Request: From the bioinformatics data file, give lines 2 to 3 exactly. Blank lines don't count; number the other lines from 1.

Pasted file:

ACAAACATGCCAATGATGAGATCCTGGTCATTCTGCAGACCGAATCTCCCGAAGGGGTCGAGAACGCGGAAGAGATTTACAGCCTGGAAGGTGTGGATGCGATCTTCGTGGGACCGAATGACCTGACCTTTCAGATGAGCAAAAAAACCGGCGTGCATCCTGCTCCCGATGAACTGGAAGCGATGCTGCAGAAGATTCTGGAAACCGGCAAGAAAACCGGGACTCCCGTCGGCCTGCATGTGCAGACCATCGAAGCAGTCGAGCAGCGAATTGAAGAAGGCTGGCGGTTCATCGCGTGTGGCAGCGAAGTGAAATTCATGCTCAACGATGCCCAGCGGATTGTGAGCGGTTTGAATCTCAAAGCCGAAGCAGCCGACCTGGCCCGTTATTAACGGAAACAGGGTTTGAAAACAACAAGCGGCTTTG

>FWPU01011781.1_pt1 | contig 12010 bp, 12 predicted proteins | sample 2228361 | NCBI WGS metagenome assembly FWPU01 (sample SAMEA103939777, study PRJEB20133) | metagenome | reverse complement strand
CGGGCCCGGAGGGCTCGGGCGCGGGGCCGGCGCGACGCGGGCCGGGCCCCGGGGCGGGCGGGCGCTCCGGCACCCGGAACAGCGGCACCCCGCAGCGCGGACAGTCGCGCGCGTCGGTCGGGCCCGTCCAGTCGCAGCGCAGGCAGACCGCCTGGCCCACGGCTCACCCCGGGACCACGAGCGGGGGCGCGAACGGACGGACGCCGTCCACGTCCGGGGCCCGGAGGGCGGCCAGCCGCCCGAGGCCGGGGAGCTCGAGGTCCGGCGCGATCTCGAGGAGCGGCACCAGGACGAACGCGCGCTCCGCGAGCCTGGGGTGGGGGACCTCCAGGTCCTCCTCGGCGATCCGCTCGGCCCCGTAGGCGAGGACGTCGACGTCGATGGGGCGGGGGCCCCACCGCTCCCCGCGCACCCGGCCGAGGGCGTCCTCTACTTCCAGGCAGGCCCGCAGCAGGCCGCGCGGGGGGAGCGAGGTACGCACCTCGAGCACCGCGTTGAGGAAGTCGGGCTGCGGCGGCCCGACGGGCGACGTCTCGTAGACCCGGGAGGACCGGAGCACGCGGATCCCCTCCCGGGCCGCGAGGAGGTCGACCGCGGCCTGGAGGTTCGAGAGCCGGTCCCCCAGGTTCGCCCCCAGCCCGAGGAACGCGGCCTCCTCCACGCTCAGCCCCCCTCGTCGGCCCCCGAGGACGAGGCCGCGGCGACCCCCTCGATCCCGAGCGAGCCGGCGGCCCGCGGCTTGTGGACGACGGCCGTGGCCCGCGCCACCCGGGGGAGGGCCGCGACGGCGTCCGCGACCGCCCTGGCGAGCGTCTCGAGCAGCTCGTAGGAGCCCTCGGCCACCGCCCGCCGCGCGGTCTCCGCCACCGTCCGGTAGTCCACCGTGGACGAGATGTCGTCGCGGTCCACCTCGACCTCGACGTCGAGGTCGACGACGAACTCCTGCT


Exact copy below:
>FWPU01011781.1_pt1 | contig 12010 bp, 12 predicted proteins | sample 2228361 | NCBI WGS metagenome assembly FWPU01 (sample SAMEA103939777, study PRJEB20133) | metagenome | reverse complement strand
CGGGCCCGGAGGGCTCGGGCGCGGGGCCGGCGCGACGCGGGCCGGGCCCCGGGGCGGGCGGGCGCTCCGGCACCCGGAACAGCGGCACCCCGCAGCGCGGACAGTCGCGCGCGTCGGTCGGGCCCGTCCAGTCGCAGCGCAGGCAGACCGCCTGGCCCACGGCTCACCCCGGGACCACGAGCGGGGGCGCGAACGGACGGACGCCGTCCACGTCCGGGGCCCGGAGGGCGGCCAGCCGCCCGAGGCCGGGGAGCTCGAGGTCCGGCGCGATCTCGAGGAGCGGCACCAGGACGAACGCGCGCTCCGCGAGCCTGGGGTGGGGGACCTCCAGGTCCTCCTCGGCGATCCGCTCGGCCCCGTAGGCGAGGACGTCGACGTCGATGGGGCGGGGGCCCCACCGCTCCCCGCGCACCCGGCCGAGGGCGTCCTCTACTTCCAGGCAGGCCCGCAGCAGGCCGCGCGGGGGGAGCGAGGTACGCACCTCGAGCACCGCGTTGAGGAAGTCGGGCTGCGGCGGCCCGACGGGCGACGTCTCGTAGACCCGGGAGGACCGGAGCACGCGGATCCCCTCCCGGGCCGCGAGGAGGTCGACCGCGGCCTGGAGGTTCGAGAGCCGGTCCCCCAGGTTCGCCCCCAGCCCGAGGAACGCGGCCTCCTCCACGCTCAGCCCCCCTCGTCGGCCCCCGAGGACGAGGCCGCGGCGACCCCCTCGATCCCGAGCGAGCCGGCGGCCCGCGGCTTGTGGACGACGGCCGTGGCCCGCGCCACCCGGGGGAGGGCCGCGACGGCGTCCGCGACCGCCCTGGCGAGCGTCTCGAGCAGCTCGTAGGAGCCCTCGGCCACCGCCCGCCGCGCGGTCTCCGCCACCGTCCGGTAGTCCACCGTGGACGAGATGTCGTCGCGGTCCACCTCGACCTCGACGTCGAGGTCGACGACGAACTCCTGCT